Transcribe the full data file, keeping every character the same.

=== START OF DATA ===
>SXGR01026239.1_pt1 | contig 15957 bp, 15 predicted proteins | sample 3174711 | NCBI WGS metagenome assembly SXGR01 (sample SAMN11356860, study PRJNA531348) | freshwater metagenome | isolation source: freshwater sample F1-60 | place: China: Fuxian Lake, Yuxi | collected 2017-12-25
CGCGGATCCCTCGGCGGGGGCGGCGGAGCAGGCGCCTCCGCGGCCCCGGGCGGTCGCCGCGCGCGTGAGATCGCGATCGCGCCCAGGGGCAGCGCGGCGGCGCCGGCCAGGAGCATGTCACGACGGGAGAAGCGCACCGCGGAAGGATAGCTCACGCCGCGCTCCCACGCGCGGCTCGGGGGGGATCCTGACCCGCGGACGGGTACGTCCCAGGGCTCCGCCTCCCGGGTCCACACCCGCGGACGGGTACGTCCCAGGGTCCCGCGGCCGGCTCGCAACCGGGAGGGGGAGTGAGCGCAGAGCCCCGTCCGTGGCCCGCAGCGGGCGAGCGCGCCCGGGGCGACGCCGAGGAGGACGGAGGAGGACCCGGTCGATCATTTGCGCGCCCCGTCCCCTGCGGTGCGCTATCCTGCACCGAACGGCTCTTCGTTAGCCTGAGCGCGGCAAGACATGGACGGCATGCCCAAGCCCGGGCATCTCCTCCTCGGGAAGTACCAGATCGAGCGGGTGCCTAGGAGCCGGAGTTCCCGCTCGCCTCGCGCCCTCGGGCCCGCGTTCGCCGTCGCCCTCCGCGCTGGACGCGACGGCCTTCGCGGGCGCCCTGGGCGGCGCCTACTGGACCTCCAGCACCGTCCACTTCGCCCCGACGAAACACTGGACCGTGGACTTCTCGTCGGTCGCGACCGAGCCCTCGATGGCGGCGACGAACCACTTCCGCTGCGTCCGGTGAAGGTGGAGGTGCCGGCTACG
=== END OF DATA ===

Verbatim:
>SXGR01026239.1_pt1 | contig 15957 bp, 15 predicted proteins | sample 3174711 | NCBI WGS metagenome assembly SXGR01 (sample SAMN11356860, study PRJNA531348) | freshwater metagenome | isolation source: freshwater sample F1-60 | place: China: Fuxian Lake, Yuxi | collected 2017-12-25
CGCGGATCCCTCGGCGGGGGCGGCGGAGCAGGCGCCTCCGCGGCCCCGGGCGGTCGCCGCGCGCGTGAGATCGCGATCGCGCCCAGGGGCAGCGCGGCGGCGCCGGCCAGGAGCATGTCACGACGGGAGAAGCGCACCGCGGAAGGATAGCTCACGCCGCGCTCCCACGCGCGGCTCGGGGGGGATCCTGACCCGCGGACGGGTACGTCCCAGGGCTCCGCCTCCCGGGTCCACACCCGCGGACGGGTACGTCCCAGGGTCCCGCGGCCGGCTCGCAACCGGGAGGGGGAGTGAGCGCAGAGCCCCGTCCGTGGCCCGCAGCGGGCGAGCGCGCCCGGGGCGACGCCGAGGAGGACGGAGGAGGACCCGGTCGATCATTTGCGCGCCCCGTCCCCTGCGGTGCGCTATCCTGCACCGAACGGCTCTTCGTTAGCCTGAGCGCGGCAAGACATGGACGGCATGCCCAAGCCCGGGCATCTCCTCCTCGGGAAGTACCAGATCGAGCGGGTGCCTAGGAGCCGGAGTTCCCGCTCGCCTCGCGCCCTCGGGCCCGCGTTCGCCGTCGCCCTCCGCGCTGGACGCGACGGCCTTCGCGGGCGCCCTGGGCGGCGCCTACTGGACCTCCAGCACCGTCCACTTCGCCCCGACGAAACACTGGACCGTGGACTTCTCGTCGGTCGCGACCGAGCCCTCGATGGCGGCGACGAACCACTTCCGCTGCGTCCGGTGAAGGTGGAGGTGCCGGCTACG